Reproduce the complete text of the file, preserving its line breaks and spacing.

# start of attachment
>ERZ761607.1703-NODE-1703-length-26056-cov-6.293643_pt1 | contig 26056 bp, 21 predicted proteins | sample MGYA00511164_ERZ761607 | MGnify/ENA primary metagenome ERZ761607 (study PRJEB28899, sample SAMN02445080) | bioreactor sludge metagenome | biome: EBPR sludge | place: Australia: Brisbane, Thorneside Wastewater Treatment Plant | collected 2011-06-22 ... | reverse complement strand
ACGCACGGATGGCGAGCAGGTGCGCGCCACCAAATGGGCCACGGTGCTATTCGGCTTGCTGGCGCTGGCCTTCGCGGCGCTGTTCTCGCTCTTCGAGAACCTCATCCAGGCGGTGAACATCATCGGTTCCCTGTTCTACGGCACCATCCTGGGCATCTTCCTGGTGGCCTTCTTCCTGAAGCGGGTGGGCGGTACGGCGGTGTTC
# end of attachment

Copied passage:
>ERZ761607.1703-NODE-1703-length-26056-cov-6.293643_pt1 | contig 26056 bp, 21 predicted proteins | sample MGYA00511164_ERZ761607 | MGnify/ENA primary metagenome ERZ761607 (study PRJEB28899, sample SAMN02445080) | bioreactor sludge metagenome | biome: EBPR sludge | place: Australia: Brisbane, Thorneside Wastewater Treatment Plant | collected 2011-06-22 ... | reverse complement strand
ACGCACGGATGGCGAGCAGGTGCGCGCCACCAAATGGGCCACGGTGCTATTCGGCTTGCTGGCGCTGGCCTTCGCGGCGCTGTTCTCGCTCTTCGAGAACCTCATCCAGGCGGTGAACATCATCGGTTCCCTGTTCTACGGCACCATCCTGGGCATCTTCCTGGTGGCCTTCTTCCTGAAGCGGGTGGGCGGTACGGCGGTGTTC